Tim Hightower tells Grant & Danny how Sunday's Commanders alumni event took shape


It’s alumni weekend at FedEx Field, and Tim Hightower, who runs player engagement and alumni endeavors for the Commanders, has quite a squad coming to the DMV on Sunday – 175 players to be exact, which is the biggest number ever in the 12 years the event has been going on.

“This is our largest turnout ever, which is exciting, and it just goes to show the energy is pretty consistent with what everyone has seen for the last few months,” Hightower told Grant & Danny on Friday. “People are excited and re-energized; they wonder why we do this, and you have to celebrate the alumni. The fans want to see it and it’s great for the current players and everybody in the entire organization, so we’re excited to welcome these guys back, and keep them engaged and get them back in the fold – but I’ve seen more rosters and spreadsheets for this one than I can imagine!”

Danny wondered if the response from alumni has been different this year because of the new ownership, but Hightower has been working his tail off even since the last two rebrands were in progress.

“They feel the new energy and want to be a part of it, but we've been building this thing for the last few years,” Hightower said. “One of the first calls I had with team president Jason Wright was about changing the culture, and looking at this organization, you’ve got to engage your legacy. We have a 90-year-plus legacy, so why are we not integrating these guys back into the organization, getting them around each other and our fans? That’s a huge thing for our current players, too, to know about the tradition and the winning culture and history that's here. So, in that call, it was like, ‘hey, Tim, put a strategy together, go get these guys, and get them back into the fold.”

But, yes, the big turnout is in part due to the excitement of the new regime.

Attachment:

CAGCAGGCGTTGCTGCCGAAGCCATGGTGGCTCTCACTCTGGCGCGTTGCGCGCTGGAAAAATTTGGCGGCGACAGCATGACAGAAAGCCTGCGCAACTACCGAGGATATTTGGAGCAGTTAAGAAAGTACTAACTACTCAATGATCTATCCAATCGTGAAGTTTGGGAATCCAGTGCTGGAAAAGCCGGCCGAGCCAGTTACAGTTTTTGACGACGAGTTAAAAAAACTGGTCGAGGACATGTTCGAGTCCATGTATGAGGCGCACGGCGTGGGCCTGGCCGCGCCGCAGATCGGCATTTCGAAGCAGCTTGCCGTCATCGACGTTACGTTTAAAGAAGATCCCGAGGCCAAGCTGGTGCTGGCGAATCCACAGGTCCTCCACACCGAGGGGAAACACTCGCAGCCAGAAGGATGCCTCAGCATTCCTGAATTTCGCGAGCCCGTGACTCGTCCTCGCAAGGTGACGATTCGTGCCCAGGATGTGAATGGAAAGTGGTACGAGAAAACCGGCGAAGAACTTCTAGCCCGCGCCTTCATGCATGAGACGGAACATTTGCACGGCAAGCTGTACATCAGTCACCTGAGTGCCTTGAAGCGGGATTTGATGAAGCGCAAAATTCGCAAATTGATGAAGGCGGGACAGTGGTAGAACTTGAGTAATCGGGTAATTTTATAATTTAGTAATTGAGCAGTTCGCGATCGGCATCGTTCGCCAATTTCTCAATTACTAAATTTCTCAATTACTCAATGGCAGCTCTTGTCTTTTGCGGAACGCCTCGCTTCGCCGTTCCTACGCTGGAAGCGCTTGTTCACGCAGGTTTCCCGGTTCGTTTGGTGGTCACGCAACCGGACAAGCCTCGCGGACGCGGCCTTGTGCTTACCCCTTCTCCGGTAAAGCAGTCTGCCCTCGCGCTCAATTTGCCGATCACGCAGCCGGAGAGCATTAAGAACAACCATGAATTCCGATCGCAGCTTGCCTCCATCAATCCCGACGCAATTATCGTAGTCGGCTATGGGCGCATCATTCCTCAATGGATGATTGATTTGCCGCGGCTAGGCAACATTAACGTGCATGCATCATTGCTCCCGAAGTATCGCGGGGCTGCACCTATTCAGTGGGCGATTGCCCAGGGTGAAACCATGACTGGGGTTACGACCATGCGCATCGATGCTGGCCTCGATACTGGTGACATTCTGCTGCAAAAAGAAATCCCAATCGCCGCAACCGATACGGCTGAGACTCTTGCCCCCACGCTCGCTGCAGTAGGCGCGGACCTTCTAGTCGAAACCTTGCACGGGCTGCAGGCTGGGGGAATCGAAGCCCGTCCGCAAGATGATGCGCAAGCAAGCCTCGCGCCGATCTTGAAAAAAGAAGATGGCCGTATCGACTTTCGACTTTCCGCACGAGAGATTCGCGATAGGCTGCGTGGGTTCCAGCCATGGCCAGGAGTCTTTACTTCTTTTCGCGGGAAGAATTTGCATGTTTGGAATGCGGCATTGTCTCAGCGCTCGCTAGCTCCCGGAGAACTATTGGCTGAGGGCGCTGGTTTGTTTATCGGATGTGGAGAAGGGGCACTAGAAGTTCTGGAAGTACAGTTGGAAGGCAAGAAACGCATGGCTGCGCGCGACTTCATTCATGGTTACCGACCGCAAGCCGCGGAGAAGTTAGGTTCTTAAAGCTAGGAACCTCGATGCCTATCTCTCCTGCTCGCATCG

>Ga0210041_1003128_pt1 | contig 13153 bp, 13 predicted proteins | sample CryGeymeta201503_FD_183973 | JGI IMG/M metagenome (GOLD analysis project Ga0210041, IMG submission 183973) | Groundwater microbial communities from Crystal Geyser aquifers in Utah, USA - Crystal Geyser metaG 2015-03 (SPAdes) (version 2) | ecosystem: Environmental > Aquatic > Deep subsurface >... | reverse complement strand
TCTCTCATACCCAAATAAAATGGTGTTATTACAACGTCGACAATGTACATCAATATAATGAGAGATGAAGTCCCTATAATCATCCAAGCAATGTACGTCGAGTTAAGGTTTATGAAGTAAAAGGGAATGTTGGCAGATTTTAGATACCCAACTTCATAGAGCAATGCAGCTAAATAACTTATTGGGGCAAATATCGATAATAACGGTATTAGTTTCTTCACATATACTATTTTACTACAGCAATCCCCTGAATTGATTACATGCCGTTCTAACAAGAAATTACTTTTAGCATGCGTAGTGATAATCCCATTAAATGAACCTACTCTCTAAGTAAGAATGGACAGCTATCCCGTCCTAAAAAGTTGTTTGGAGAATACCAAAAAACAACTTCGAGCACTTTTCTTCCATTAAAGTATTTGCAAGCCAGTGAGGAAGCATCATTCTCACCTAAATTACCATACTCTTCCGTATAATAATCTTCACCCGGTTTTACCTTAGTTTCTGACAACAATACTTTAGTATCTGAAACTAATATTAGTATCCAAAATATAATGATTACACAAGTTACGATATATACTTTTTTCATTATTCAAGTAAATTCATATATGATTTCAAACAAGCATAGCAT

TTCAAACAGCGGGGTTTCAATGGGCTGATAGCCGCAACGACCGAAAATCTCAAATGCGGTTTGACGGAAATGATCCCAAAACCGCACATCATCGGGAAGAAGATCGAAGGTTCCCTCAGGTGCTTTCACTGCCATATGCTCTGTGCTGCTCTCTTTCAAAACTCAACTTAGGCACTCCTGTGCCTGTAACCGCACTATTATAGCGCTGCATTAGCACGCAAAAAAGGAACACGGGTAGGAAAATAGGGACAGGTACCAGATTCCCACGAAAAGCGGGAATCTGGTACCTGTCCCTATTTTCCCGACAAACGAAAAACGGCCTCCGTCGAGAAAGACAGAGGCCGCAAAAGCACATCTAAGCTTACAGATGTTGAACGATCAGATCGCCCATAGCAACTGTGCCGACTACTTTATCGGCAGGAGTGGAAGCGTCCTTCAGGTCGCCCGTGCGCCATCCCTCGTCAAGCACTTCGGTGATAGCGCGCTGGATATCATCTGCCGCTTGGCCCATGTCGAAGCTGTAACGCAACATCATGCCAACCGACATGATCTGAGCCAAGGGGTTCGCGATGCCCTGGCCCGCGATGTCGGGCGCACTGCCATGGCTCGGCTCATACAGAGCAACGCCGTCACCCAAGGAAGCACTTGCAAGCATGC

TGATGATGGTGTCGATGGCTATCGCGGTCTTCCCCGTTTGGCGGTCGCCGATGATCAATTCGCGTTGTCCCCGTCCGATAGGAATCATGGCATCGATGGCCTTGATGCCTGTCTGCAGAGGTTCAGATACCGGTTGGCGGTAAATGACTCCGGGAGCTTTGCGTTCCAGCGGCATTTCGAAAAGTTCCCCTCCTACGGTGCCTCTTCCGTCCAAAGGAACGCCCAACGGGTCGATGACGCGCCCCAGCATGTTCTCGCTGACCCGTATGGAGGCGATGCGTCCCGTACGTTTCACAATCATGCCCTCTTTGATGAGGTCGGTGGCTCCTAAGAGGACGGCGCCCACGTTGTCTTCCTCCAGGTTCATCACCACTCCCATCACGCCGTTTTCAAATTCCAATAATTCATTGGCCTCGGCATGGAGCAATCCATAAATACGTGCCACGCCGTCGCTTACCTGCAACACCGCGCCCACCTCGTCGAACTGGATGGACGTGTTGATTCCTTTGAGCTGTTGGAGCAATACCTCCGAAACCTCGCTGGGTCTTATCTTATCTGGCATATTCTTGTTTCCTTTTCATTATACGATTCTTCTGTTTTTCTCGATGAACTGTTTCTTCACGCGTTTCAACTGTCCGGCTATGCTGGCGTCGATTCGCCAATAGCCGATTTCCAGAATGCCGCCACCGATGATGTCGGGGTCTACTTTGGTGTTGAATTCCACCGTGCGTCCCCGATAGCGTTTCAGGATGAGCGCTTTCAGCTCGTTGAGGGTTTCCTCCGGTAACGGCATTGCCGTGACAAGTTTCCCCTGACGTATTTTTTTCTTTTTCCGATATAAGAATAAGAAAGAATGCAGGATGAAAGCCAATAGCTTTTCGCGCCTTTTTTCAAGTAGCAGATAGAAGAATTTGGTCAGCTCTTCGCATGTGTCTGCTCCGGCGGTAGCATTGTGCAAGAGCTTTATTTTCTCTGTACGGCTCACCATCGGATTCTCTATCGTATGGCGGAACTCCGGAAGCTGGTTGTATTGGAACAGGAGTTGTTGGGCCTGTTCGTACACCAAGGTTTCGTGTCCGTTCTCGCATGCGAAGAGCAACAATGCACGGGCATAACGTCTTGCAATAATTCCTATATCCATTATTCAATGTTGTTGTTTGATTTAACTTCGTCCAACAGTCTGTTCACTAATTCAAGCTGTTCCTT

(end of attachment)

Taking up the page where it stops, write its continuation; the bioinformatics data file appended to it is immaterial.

“We've been working on this for a few years now, and early on, those phone calls that first year were pretty tough; guys felt disrespected, ostracized, devalued, and not important,” Hightower said, “but over time, you start to get more buying in. (The change) was really just kind of like the last straw, we had 80 or 85 percent of the guys on board, and now the excitement, these guys are showing up in droves.”

Alumni celebrations aren’t unique to the Commanders, and Hightower has been fielding calls from other teams about how that culture is being built in DC. It’s easy to get disconnected from an organization as time goes on, even if a player is beloved, but for Tim, part of that learning curve of getting guys on board was just listening to them explain why they had become disconnected and what could bring them back.

“The first few months I just got on the phone and just called people and listened. Hundreds of phone calls, you're talking to guys who played in different eras and you start to hear common sentiments – they miss being around the organization, the fan base, their teammates, and they want to come back or bring their kids to a game, let them know what they did,” Hightower said. “You start to hear some common things that I could take to Jason as some low-hanging fruit; we can get an alumni suite, bring guys back for homecoming, and have some small wins. Maybe recognize some guys and make sure we’re retiring a jersey or two, or make a Hall of Fame push – things to let these guys know we value their legacy, and they will forever be a part of this organization and celebrated here.”

So what can fans expect this weekend?

“I’m wearing the guys out this weekend with a full slate of things!” Hightower said. “We have our first-ever Legends Tailgate in Legends Plaza; that’s where all the magic happen, and pregame, starting at 10 a.m., that’s where the guys are gonna be. We have our tailgate with some food trucks, and it’s a time for guys to hang out, interact with fans and be play some games, sign some autographs, take some pictures – just really kind of hang out and spend some good time.”

Featured Image Photo Credit: John McDonnell/The Washington Post via Getty Images